A review of England’s protected landscapes

A valley with a stone bridge over a stream and a path running away
 

Ensuring the vision of those pioneering Ramblers who brought about the landmark protection is carried forward.

Last year, the government announced an independent review of England’s protected landscapes led by Julian Glover, journalist and former special advisor to the Department for Transport. The review, timed to coincide with the 70th anniversary of the 1949 National Parks and Access to the Countryside Act, is exploring ‘how these iconic landscapes meet our needs in the 21st century’.

Ever since we fought for the 1949 Act, the Ramblers has worked to ensure that the vision of Tom Stephenson, Francis Ritchie and the other national parks’ pioneers is fully realised. To this day, our volunteers work with the protected landscapes to achieve this mission. The Ramblers worked in partnership with these volunteers to respond to the review’s call for evidence and outline how these special places can be protected and enhanced for future generations of walkers.

Our national trails, national parks and Areas of Outstanding Natural Beauty (AONBs) should be viewed and managed, not in isolation, but as a network of habitats and landscapes connected by long-distance routes. With the right management and support, these landscapes and routes could be a national network for nature recovery and well-being. Yet funding for trails – the jewel in the crown of our rights of way – fell by 5% this year. National trails, national parks and AONBs need to receive equal recognition, protection and certainty of financial support.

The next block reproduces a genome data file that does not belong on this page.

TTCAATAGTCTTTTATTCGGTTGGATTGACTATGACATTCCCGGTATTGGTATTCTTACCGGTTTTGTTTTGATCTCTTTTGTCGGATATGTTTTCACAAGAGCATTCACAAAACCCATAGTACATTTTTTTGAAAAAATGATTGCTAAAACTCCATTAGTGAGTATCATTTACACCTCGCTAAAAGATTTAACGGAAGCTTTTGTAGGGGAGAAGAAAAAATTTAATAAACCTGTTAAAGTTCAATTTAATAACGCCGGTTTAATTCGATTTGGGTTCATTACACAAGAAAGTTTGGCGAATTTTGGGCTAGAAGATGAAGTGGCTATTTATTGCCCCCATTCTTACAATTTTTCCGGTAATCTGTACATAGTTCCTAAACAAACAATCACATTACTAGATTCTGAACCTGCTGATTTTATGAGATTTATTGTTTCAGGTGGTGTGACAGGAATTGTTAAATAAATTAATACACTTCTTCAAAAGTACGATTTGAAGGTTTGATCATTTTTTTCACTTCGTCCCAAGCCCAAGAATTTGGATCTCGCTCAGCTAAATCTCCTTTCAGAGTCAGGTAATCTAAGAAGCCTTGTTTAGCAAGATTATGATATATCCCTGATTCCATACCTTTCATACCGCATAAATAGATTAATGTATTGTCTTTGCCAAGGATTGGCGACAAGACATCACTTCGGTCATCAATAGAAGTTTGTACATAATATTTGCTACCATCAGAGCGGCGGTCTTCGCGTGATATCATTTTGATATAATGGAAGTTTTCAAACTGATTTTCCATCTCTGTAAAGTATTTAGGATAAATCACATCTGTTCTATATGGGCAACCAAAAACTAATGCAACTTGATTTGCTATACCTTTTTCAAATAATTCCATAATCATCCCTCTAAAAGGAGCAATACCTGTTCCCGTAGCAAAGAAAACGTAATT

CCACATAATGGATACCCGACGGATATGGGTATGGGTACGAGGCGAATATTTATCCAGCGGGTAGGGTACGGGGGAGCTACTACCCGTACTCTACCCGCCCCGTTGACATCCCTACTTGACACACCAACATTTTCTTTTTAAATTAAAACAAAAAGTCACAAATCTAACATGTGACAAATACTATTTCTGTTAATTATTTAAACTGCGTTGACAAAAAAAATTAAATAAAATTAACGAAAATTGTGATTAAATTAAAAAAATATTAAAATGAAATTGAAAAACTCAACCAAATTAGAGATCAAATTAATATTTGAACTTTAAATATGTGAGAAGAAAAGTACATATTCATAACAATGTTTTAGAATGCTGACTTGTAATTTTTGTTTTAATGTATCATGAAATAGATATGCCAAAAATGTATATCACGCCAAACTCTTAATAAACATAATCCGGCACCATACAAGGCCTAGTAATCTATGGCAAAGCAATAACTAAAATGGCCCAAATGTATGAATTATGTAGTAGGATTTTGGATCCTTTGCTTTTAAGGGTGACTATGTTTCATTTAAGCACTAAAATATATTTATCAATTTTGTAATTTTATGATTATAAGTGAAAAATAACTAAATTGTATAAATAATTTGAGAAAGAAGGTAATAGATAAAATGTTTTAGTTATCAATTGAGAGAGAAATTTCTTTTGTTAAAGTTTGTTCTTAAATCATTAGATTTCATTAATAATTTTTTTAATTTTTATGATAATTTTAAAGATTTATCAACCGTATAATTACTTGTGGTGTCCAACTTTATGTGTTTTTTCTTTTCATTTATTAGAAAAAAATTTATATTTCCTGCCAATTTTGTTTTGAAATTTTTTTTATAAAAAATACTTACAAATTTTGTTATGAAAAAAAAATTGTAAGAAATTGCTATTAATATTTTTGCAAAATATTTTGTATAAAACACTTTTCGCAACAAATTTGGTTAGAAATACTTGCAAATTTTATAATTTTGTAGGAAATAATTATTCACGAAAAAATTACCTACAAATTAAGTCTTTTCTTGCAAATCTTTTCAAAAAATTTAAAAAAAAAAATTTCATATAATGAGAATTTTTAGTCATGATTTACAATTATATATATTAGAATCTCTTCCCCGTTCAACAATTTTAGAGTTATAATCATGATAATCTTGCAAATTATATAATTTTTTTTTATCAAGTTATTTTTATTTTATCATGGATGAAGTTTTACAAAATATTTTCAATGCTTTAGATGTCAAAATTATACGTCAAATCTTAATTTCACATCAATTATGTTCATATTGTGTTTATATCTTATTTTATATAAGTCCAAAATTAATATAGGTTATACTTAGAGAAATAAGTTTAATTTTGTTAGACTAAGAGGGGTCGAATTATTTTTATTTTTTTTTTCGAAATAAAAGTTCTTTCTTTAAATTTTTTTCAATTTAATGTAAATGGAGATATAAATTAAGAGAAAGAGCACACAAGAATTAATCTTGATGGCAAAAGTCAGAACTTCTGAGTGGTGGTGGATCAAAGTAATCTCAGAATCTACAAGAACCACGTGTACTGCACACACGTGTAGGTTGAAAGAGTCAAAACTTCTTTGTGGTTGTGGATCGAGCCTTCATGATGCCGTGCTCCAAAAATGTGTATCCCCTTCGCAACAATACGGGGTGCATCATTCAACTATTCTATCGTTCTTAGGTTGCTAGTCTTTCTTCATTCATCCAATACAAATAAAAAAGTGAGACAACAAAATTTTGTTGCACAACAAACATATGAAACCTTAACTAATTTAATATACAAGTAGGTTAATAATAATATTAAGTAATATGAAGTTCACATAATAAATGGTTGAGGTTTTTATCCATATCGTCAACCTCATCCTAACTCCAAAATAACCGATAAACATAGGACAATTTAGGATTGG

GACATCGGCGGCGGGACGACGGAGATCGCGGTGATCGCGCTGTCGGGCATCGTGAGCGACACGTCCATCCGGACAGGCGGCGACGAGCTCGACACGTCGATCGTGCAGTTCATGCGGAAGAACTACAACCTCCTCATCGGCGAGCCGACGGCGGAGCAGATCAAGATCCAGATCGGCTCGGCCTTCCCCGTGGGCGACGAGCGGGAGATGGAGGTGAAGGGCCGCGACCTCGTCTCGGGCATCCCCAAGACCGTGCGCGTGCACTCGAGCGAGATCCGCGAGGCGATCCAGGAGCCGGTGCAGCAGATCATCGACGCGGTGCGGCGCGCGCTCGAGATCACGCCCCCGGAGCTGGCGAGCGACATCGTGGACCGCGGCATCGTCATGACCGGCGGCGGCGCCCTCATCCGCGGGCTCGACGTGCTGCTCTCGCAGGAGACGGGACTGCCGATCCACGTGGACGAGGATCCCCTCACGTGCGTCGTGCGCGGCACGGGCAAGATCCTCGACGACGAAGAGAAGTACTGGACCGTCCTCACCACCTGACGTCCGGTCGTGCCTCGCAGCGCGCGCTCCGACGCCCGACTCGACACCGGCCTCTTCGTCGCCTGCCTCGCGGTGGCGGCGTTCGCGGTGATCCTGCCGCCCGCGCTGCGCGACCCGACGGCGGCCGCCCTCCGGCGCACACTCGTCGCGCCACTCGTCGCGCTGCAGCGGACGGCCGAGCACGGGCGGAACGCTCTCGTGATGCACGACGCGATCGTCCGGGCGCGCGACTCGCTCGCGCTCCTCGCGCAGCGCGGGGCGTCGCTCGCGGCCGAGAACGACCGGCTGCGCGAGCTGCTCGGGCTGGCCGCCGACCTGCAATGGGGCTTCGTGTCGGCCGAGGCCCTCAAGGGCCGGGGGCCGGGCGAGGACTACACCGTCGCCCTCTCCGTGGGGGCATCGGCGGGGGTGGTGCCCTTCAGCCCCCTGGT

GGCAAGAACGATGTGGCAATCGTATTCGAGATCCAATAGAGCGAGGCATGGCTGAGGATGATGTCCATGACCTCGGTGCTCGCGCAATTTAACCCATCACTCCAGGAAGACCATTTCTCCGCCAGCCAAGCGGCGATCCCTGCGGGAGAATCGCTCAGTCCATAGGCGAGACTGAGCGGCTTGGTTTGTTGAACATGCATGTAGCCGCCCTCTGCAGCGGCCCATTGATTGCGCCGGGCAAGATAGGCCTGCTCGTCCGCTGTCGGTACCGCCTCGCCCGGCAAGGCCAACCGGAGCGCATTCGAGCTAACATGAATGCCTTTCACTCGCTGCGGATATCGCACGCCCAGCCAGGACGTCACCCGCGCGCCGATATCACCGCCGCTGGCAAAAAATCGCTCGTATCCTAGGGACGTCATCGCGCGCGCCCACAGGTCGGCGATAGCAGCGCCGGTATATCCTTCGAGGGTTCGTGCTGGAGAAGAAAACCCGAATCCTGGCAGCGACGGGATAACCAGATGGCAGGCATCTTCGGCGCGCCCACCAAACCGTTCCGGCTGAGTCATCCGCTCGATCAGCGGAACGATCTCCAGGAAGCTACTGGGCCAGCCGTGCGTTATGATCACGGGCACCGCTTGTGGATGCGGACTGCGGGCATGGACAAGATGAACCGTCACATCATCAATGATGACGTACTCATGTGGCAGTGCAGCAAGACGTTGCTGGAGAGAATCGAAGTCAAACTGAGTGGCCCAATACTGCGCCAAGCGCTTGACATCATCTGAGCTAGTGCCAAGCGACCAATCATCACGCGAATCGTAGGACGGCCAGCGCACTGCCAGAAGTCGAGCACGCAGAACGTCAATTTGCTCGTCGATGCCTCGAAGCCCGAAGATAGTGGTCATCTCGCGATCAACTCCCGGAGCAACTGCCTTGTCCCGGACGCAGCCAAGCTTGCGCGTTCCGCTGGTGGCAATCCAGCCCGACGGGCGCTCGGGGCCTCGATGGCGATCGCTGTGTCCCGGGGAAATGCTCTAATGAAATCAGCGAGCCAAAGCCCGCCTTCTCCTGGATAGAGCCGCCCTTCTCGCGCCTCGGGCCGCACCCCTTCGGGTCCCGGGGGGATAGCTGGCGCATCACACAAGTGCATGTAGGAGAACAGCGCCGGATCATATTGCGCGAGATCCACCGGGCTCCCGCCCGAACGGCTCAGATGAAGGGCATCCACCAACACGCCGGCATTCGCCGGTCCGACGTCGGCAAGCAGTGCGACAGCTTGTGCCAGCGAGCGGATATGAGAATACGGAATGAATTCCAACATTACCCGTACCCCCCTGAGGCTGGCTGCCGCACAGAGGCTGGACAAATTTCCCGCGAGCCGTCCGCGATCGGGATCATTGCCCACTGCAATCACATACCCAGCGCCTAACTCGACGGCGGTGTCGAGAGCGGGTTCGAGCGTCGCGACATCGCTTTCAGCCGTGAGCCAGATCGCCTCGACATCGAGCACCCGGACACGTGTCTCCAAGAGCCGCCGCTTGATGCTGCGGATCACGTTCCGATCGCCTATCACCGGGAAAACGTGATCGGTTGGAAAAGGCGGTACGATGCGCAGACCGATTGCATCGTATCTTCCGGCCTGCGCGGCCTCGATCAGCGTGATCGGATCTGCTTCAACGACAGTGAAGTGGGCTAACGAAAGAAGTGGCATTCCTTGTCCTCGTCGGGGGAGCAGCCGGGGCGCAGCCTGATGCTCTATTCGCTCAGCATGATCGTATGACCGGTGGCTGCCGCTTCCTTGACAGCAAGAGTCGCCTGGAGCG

Although resources are under pressure, public access is managed and maintained better in national parks than in many other places. We would like to see this strengthened through a presumption in favour of responsible public access in all national parks and AONBs. We think that AONBs should have a higher profile for public access within their purposes, so they can play a stronger role in connecting people to nature. We also support schemes – such as The Duke of Edinburgh’s Award – that encourage visitors from a variety of backgrounds to appreciate these unique landscapes. Better sustainable transport connections also have an important role to play.

In July 2019, Julian Glover released his interim findings. Many of the Ramblers’ messages were reflected – from the need to secure funding for national parks and increase investment in AONBS, to the importance of making the health and well-being benefits of the countryside accessible to all. The challenge now is to make that happen. In Glover’s words, it is time to ‘reignite the fire and vision which brought this system into being in 1949. We need our finest landscapes to be places of natural beauty which look up and outwards to the nation they serve.’

Keep on Rambling

This year is the 70th anniversary of the 1949 National Parks and Access to the Countryside Act, legislation that led to the creation of National Parks, National Trails, the definitive map in both England and Wales, and National Nature Reserves across Great Britain.
With growing issues around mental health, well-being, loneliness and obesity, our ability to access nature, and open, wild spaces is more important than ever.

By keeping alive the ambitions of the 1949 act, we can ensure more people become happier and healthier because they ramble.

That’s why our growing Ramblers movement is going to #KeepOnRambling

Download our limited-edition poster commemorating the 70th anniversary and hear all the latest news about our campaigns and find out more about what we’ve achieved then and how we’re continuing to campaign today.